Article 1 – Women’s March, a female perspective

by Administrator on February 12, 2017

Women can be together without persecution being triggered so strongly. Now we can really do something.

I had a dream with my mother in it. She was a young woman, likely in her 20’s. Wearing lipstick in a shade that I’m currently wearing, salmon like. With horned rim glasses, and a smart black suit and white shirt, her hair slightly darker than the auburn of her pictures. She was sitting on a bus. So reminiscent of one of the women in the movie Hidden Figures. My mother was a bookkeeper and when I saw the movie there was a gentle reminder of her energy.

In the dream she was happy. This was the real standout. It took me 2 days to realize the power I was feeling from this dream. It was more like a visitation. Just a day after the women’s march, I had to take note. She was happy. Wearing her dreams on her beautiful face, this version of her was full of the potential of her becoming.

My mother’s mother worked in the steel mills of Gary, Indiana. Her mantra to my mother was women were to be seen and not heard, passed on to her no doubt. My mother would mention it to me, not as a suggestion, but sharing with me what she had been told. My grandmother didn’t care for women, and my mother had an easier time with men too. I as well, in my 20’s was more welcomed into the life of my husbands band, than the circle of women surrounding it who threw shade my way.

My mother, Bette, faithfully raised her brother, as my grandmother, Lola, worked the swing shift at the mill. My uncle Terry never receiving anything less than an A+, breezed through Old Miss college, being their most outstanding student – the Woods society of excellence created in his honor, was a Rhode Scholar, then worked in D.C. as a nuclear engineer. Unfortunately he dropped dead of a cerebral hemorrhage on the squash court in the pentagon gym at age 28. (my mother was convinced he was killed by the government) My mother was 9 months pregnant with me at the time. Unable to attend his funeral, at Arlington Cemetery, my grandmother shunned my mother and consequently me as well. Telling her that she no longer mattered.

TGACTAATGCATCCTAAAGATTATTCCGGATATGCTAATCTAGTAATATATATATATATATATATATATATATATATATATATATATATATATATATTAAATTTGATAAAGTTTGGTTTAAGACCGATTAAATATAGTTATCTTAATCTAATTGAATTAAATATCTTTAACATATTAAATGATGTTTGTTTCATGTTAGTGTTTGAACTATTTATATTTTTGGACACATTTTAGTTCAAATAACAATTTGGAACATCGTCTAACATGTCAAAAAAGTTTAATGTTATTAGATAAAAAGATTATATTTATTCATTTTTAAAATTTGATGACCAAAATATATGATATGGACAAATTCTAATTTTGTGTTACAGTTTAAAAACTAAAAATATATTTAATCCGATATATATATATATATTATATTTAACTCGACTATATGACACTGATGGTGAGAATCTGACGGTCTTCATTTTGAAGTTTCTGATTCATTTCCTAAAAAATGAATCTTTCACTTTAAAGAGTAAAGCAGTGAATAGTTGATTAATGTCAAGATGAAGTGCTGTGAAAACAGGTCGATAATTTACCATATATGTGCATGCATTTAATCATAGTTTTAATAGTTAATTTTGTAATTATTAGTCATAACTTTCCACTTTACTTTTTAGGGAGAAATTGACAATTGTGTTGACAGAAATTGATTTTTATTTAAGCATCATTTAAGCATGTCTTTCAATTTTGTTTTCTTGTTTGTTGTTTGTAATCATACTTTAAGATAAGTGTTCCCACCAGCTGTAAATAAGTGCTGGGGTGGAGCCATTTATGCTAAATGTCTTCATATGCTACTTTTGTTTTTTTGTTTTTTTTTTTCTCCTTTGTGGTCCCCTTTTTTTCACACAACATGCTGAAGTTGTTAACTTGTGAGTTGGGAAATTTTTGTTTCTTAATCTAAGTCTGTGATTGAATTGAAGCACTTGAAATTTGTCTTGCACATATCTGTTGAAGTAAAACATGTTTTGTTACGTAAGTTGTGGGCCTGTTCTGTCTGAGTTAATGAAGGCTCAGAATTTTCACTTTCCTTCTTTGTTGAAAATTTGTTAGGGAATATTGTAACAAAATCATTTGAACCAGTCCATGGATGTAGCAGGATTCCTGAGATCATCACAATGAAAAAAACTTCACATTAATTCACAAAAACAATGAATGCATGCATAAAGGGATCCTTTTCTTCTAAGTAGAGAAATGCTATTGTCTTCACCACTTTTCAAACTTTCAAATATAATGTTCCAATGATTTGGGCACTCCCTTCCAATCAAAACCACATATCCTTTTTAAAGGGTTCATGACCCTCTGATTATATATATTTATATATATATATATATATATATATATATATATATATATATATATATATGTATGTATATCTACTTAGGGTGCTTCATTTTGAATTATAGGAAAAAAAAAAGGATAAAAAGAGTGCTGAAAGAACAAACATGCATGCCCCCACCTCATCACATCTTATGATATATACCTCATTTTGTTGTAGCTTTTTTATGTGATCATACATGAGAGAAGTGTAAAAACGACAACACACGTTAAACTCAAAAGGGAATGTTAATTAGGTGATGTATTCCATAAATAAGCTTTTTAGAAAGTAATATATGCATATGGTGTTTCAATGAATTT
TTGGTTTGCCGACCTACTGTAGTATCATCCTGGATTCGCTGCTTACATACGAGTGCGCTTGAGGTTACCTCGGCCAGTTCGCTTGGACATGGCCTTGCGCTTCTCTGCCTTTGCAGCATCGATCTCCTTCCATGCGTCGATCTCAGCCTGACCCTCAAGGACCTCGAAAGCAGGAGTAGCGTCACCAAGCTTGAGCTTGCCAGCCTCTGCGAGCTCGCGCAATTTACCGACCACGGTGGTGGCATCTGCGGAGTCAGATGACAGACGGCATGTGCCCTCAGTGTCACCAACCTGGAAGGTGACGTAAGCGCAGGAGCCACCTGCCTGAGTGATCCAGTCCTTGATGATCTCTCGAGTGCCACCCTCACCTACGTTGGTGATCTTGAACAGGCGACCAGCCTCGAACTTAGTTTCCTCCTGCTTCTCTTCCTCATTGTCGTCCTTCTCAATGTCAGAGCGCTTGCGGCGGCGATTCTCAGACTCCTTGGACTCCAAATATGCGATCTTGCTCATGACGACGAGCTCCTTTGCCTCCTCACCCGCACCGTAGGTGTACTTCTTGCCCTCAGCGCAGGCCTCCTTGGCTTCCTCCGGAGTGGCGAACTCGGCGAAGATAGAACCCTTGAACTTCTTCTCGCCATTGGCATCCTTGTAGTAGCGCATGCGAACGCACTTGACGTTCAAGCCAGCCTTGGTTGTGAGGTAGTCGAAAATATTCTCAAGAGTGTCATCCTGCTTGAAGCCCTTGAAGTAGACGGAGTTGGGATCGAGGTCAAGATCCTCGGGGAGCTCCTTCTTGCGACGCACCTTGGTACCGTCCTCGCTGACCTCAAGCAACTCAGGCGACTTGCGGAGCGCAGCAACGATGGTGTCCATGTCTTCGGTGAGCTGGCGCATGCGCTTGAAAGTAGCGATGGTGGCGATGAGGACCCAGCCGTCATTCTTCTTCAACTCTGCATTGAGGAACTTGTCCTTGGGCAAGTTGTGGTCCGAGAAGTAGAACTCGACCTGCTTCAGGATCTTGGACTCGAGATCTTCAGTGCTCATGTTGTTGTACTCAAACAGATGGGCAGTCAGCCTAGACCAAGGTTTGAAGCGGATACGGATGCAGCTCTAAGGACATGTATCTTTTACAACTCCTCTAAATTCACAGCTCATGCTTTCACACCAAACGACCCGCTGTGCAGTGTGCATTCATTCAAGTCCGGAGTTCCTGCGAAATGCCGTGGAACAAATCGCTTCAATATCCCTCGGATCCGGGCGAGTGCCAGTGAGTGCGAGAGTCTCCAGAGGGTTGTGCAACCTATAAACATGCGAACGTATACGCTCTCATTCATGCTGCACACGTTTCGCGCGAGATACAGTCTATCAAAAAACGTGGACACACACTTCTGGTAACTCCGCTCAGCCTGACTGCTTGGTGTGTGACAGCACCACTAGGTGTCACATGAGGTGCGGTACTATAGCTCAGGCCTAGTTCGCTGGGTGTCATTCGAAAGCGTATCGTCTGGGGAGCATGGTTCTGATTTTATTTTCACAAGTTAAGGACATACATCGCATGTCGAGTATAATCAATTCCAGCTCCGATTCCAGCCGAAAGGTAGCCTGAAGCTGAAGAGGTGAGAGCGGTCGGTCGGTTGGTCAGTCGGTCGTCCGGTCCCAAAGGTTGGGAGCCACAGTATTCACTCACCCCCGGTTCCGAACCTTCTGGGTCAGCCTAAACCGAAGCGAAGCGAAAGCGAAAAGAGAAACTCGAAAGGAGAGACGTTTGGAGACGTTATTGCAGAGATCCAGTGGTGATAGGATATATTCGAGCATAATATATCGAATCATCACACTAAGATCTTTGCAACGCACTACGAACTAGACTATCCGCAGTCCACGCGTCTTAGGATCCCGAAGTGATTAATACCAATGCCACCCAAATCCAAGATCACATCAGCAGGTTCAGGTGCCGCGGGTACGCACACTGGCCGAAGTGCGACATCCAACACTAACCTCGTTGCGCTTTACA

I came into this life fiercely defending her. I would fight her battles. My dad wasn’t a tyrant, but had a way of teasing her, and sometimes put her down. It was cloaked with sweetness though, as they were a loving couple. He was frustrated that she kept so much to herself, he’d try to bring her out.

Back on the bus. I had never seen this version of my mother. Beaming with the dreams she had of becoming a lawyer. There was a freedom around her. She seemed to be letting me know how far reaching the events from the 21st of January really are.

Women want to unite. Sisterhood is natural. The incorrect position women have had with other women, has been forced by the patriarchy. It’s gained much by keeping women apart. No more.

This collective energy is not only giving permission for all people to speak up now, but encouraging it.

To be heard

This uniting spirit is creating a safety net for expression. Or at least a fuck it- what do we have to lose. Persecution is finding healing. Women can be together without that being triggered as strongly. Now we can really do something.

My mother used to say to my sister and I that we were so powerful. Well, she was no sissy, she just never felt safe.

{ 0 comments… add one now }

Leave a Comment

Previous post:

Next post: